DARPA's Upward Falling Payload Like Leinster's Wabbler
The Upward Falling Payloads program's concept centers on developing deployable, unmanned, distributed systems that lie on the deep-ocean floor in special containers for years at a time. These deep-sea nodes would then be woken up remotely when needed and recalled to the surface. In other words, they “fall upward.”
And yes, it's a DARPA program. One which was anticipated over seventy years ago by science fiction.
(A DARPA Upward Falling Payloads-view of the surface)
Cost and complexity limit the number of ships and weapon systems the Navy can support in forward operating areas. This concentration of force structure is magnified as areas of contested environments grow. A natural response is to develop lower-cost unmanned and distributed systems that can deliver effects and situation awareness at a distance. However, power and logistics to deliver these systems over vast ocean areas limit their utility. The Upward Falling Payload (UFP) program intends to overcome these barriers.
UFP will realize a new approach to enable forward deployed unmanned distributed systems that can provide non-lethal effects or situation awareness over large maritime areas. However, the intended approach averts solutions to deploy technology from legacy platforms, or grow the complexity and reach of unmanned systems. Rather, the UFP approach centers on pre-deploying deep-ocean nodes years in advance in forward areas which can be commanded from standoff to launch to the surface. Nearly 50% of the world’s oceans are deeper than 4 km which provides a vast area for concealment and storage. As a consequence, the cost to retrieve UFP nodes is asymmetric with the likely cost to produce and distribute them on the seafloor. The concealment of the sea also provides opportunity to surprise maritime targets from below, while its vastness provides opportunity to simultaneously operate across great distances. Getting close to targets without warning, and instantiating distributed systems without delay, are key attributes of UFP capability.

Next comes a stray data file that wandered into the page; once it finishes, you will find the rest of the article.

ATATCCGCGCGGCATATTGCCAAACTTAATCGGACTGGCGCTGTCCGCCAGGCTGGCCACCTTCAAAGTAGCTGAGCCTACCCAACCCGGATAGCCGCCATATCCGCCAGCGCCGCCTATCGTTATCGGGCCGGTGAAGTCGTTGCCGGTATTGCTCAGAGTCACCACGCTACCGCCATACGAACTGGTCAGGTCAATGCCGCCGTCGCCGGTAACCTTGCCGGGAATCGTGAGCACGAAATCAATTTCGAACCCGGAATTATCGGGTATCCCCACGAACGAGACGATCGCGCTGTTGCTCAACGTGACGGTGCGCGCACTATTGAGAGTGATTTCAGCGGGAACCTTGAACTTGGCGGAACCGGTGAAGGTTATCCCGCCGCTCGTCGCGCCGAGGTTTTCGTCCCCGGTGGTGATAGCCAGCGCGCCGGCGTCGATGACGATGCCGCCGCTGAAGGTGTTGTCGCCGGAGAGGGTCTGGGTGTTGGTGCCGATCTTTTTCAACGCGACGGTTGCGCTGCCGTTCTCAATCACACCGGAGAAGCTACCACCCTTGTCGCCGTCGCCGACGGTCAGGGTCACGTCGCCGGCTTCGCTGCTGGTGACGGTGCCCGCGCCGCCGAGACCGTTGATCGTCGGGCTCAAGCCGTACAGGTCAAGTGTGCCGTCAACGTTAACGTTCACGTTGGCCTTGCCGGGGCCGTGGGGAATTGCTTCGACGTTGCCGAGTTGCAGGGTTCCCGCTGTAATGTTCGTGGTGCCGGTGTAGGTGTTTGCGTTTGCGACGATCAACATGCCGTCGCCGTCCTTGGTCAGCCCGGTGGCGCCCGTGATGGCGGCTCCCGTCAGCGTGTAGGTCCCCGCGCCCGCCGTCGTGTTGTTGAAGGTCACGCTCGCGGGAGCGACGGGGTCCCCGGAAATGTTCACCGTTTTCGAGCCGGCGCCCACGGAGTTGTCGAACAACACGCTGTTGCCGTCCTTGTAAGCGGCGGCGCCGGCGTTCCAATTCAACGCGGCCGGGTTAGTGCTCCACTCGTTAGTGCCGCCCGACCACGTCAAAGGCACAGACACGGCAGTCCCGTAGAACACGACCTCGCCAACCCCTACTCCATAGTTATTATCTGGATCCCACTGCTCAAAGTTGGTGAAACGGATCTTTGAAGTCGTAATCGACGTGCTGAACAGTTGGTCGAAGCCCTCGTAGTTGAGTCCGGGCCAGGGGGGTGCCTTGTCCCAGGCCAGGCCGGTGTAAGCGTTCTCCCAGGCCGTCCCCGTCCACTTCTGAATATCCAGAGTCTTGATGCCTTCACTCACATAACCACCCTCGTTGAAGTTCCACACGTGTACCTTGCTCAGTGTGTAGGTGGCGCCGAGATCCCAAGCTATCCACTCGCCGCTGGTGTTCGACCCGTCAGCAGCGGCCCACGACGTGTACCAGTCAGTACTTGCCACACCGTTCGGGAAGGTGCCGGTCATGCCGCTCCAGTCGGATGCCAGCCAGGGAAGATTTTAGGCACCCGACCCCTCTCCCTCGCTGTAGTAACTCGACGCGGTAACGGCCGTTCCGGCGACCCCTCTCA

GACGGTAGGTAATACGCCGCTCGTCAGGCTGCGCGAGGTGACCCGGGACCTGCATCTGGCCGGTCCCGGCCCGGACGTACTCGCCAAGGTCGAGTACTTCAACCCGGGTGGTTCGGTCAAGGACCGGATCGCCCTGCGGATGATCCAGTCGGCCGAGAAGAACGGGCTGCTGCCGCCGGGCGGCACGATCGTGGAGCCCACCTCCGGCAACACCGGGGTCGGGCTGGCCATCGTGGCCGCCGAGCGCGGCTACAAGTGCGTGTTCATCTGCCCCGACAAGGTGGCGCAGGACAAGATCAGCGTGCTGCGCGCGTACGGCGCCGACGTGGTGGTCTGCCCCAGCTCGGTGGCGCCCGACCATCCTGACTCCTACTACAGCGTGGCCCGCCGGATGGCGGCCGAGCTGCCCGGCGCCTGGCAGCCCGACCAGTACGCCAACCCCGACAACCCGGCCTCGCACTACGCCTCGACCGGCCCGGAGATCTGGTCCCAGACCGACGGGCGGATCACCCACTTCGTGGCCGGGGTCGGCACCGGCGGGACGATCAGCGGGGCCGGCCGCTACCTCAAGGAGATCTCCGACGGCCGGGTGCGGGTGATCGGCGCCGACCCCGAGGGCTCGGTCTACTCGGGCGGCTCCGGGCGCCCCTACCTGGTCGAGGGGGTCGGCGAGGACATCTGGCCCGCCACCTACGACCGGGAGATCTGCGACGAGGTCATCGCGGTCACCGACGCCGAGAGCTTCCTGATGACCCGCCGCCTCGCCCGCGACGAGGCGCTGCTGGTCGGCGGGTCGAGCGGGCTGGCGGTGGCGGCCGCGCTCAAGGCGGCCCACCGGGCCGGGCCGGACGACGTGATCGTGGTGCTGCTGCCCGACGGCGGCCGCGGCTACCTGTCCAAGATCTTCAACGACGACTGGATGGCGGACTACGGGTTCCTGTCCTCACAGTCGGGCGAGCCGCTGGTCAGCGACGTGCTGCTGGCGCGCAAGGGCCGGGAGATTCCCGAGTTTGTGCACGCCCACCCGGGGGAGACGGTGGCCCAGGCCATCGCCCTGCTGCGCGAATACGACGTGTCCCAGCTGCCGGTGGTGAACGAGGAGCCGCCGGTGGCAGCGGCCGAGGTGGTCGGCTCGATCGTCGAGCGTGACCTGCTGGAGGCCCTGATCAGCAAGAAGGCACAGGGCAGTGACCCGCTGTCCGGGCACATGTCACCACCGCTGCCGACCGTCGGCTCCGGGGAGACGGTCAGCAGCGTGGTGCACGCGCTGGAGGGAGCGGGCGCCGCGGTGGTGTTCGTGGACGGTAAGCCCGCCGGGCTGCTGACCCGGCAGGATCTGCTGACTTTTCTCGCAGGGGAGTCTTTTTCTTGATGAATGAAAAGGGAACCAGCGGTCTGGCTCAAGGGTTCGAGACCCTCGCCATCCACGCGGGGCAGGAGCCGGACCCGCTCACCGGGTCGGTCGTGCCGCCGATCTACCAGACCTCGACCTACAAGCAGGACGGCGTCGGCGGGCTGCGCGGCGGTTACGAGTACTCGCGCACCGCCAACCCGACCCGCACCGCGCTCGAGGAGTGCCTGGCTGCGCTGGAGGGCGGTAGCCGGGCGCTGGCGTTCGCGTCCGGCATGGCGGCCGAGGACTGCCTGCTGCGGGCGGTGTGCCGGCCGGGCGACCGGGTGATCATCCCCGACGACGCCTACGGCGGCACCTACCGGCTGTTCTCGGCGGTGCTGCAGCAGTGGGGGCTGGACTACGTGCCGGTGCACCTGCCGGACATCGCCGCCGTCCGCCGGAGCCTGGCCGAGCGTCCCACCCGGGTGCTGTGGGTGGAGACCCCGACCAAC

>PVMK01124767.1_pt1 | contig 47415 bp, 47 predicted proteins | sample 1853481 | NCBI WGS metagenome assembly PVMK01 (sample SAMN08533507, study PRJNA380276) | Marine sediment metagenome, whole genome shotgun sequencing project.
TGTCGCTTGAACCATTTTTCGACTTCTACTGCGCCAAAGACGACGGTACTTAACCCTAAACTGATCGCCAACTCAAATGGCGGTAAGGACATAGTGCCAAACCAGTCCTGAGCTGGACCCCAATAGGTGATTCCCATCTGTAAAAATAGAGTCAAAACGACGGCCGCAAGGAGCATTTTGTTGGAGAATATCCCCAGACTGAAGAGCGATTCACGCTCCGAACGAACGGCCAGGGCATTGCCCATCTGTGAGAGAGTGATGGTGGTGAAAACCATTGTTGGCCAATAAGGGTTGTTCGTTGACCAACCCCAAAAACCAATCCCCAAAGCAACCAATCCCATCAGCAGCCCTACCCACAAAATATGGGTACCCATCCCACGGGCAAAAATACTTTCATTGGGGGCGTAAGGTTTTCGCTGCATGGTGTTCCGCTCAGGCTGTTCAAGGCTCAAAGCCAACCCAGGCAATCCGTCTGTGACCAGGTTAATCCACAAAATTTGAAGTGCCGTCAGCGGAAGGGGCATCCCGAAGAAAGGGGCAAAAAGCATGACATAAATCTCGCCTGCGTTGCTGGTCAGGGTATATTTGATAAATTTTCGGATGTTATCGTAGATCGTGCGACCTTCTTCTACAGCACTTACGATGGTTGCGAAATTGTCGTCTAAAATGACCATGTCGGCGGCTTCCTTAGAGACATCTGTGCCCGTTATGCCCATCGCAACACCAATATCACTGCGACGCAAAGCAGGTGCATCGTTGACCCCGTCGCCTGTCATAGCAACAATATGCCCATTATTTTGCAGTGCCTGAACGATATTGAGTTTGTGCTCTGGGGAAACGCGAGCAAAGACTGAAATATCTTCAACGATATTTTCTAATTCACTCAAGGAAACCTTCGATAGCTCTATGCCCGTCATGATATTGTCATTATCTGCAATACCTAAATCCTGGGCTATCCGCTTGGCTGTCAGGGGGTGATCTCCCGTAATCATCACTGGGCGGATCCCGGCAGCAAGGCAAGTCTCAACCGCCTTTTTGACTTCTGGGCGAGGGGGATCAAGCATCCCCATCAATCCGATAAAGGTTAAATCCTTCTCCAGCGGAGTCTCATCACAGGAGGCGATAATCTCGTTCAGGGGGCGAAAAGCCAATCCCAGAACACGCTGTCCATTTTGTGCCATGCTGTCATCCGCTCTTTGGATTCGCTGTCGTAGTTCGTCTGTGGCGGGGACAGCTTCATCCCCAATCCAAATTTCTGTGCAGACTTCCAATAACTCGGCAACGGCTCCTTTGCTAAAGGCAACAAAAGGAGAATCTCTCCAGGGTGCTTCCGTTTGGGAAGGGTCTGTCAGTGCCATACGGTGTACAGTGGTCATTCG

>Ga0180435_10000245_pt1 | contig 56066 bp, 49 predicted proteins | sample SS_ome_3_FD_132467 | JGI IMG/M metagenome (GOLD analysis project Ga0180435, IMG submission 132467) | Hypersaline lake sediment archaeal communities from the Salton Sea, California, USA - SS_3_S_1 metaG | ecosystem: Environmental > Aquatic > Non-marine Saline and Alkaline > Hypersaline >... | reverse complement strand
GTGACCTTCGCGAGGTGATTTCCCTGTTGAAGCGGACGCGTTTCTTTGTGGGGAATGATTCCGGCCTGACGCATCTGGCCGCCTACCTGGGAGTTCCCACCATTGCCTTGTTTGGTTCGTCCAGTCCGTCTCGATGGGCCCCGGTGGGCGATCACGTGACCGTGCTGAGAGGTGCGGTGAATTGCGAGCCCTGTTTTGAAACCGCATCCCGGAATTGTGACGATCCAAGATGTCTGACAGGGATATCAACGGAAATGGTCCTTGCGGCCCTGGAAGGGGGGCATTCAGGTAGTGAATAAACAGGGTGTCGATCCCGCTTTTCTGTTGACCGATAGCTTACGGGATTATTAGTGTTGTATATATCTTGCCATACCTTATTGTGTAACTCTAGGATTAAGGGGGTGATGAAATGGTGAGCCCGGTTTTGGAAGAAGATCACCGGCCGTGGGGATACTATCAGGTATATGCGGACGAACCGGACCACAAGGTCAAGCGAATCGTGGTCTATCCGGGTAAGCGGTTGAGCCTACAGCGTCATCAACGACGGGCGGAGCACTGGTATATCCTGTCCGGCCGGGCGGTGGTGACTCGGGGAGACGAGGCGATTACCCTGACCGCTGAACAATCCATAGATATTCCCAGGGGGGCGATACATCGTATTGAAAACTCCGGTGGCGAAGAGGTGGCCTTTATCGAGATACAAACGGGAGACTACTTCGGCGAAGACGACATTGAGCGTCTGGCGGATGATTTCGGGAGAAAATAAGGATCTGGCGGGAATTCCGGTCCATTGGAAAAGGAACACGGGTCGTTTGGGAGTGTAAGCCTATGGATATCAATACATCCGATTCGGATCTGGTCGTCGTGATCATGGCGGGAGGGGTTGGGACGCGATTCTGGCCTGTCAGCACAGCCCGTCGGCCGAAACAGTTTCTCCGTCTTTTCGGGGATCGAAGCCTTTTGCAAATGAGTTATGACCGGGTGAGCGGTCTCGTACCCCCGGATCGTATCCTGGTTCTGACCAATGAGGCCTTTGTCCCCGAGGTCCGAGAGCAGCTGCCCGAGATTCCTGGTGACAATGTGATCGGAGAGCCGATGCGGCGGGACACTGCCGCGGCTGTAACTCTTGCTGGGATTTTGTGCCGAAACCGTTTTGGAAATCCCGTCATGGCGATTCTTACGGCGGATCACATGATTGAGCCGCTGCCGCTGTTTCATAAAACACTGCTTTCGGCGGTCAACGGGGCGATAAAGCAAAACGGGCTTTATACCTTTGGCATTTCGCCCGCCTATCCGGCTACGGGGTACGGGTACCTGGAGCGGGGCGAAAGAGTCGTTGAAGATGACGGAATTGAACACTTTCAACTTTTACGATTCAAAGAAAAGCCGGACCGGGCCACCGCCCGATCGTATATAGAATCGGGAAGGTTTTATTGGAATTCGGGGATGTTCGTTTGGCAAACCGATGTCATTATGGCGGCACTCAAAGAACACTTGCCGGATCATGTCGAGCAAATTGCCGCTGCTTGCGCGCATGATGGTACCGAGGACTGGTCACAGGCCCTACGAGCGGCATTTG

To succeed, the UFP program must be able to demonstrate a system that can: (a) Survive for years under extreme pressure, (b) Reliably be triggered from standoff commands, and (c) Rapidly rise through the water column and deploy a non-lethal payload. Section 1.2, and the limited distribution Metrics Addendum, quantify capability metrics. A multi-phase program is envisioned to design, develop, and demonstrate UFP nodes that overcome these hurdles.
Murray Leinster wrote about a very similar device, an autonomous robotic underwater munition, in his 1942 short story The Wabbler:
...The Wabbler lay in its place, with its ten foot tail coiled neatly above its lower end, and waited with a sort of deadly patience... It and all its brothers were pear-shaped, with absurdly huge and blunt-ended horns, and with small round holes where eyes might have been, and shielded vents where they might have had mouths...
Splash! The Wabbler plunged into the water with a flare of luminescence and a thirty-foot spout of spume and spray rising where it struck... It dived swiftly for twenty feet... Then its falling checked. It swung about, and its writhing tail settled down below it... and then slowly, it settled downward. Its ten-foot tail seemed to waver a little, as if groping.
Then it made small sounds from inside itself. More bubbles came from the round place like a mouth. It settled one foot, two feet, three...
(Read more about Leinster's Wabbler)
From Upward Falling Payloads (UFP) solicitation (pdf).
Scroll down for more stories in the same category. (Story submitted 1/15/2013)
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'The Wabbler plunged into the water... It dived swiftly... slowly, it settled downward.'- Murray Leinster, 1942.
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